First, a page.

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IFPTE Files Comments on DOL's Overtime Rule for Executive, Administrative and Professional Employees

In comments submitted to the DOL, IFPTE tells the DOL that its proposed overtime rule (the “EAP” rule) because it does not go far enough to protect workers we represent and workers throughout the U.S. economy.

The salary threshold increase in the proposed rule fails to ensure that employees who can pass the current duties test are truly bona fide exempt EAP employees who are supposed to have sufficient executive authority or independent discretion to manage their jobs and their hours. By setting the salary threshold below the 2016 rule - with was invalidated the federal district court in Texas - workers will lose annual earnings of $1.2 billion to $1.6 billion over the first 10 years of implementation.

At $35,308, the salary threshold in the DOL’s proposed rule would cover just 15 percent of full-time salaried workers. Raising the salary threshold to at least the 2016 rule would meaningfully address this issue, create a clear rule that would deter litigation, and
reduce the number of workers who are inappropriately classified as exempt and underpaid. By setting the salary threshold below the 2016 rule, workers will lose annual earnings of $1.2 billion to $1.6 billion over the first 10 years of implementation.

The DOL’s 2016 rule sought to restore the FLSA overtime rule at the 40th percentile of weekly earnings of full-time salaried workers in the lowest-wage Census region ($913 per week or $47,476 annually in 2016) and noted that any salary threshold below the 40th percentile “would require more a rigorous duties test than the current standard duties test in order to effectively distinguish between white collar employees who are overtime protected and those who may be ‘bona fide’ EAP employees.”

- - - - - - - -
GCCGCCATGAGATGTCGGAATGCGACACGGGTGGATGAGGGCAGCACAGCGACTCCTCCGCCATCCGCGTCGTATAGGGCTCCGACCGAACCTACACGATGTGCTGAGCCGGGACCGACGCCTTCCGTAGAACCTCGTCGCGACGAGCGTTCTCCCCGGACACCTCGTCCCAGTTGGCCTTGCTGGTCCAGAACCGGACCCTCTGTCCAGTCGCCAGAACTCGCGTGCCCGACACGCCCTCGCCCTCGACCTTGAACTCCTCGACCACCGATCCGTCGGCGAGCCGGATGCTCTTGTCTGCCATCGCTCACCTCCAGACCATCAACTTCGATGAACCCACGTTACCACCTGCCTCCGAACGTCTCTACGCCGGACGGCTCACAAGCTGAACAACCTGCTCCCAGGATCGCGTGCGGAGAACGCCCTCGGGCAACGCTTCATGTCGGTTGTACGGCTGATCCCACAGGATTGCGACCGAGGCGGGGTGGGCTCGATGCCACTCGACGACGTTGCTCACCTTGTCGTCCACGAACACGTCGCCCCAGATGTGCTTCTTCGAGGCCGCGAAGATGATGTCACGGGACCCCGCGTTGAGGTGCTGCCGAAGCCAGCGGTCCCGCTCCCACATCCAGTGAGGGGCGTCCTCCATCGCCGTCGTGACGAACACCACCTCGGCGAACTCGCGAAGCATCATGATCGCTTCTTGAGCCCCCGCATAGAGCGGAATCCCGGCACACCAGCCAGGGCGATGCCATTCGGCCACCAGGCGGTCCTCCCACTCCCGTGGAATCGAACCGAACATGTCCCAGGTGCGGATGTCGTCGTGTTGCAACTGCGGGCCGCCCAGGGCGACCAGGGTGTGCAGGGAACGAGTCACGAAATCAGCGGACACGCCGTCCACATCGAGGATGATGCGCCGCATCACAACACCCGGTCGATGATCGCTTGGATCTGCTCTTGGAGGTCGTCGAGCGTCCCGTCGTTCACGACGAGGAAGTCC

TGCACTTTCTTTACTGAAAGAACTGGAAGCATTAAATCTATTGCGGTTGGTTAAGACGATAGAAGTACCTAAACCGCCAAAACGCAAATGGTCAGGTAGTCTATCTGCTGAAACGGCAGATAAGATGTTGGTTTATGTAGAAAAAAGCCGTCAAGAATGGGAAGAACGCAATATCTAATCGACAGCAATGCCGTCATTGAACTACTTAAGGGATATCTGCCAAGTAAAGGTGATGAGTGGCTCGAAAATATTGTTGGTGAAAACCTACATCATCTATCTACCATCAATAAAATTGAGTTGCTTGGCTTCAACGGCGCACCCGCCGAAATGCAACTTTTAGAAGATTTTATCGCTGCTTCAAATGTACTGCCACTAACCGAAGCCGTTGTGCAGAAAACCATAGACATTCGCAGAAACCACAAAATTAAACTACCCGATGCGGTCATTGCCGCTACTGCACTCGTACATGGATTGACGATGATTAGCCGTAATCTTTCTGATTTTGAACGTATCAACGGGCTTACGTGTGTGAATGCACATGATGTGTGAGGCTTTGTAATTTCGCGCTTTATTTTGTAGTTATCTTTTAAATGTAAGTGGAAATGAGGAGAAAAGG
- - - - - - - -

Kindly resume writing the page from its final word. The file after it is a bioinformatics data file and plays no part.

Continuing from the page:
While the DOL should revisit its exhaustive analysis performed for the 2016 rule and consider a more restrictive duties test that DOL deemed necessary to address inappropriate classification if the salary threshold falls below the 40th percentile, IFPTE contends the current duties test should be revised regardless of where the salary threshold is. The current duties test is too permissive and allows employers to deny overtime protections to workers who spend most of their time performing non-exempt work. Strengthening the duties test would promote the proper classification of workers who have limited professional or managerial duties and who are not bona fide executives, administrative, or professional employees. The DOL should propose a duties test where bona fide EAP employees spend at least 50 percent of their time exclusively on exempt work.

Read IFPTE's comments on the DOL's proposed rule on Execuitve, Administrative, and ProfessionaloOvertime exemptions

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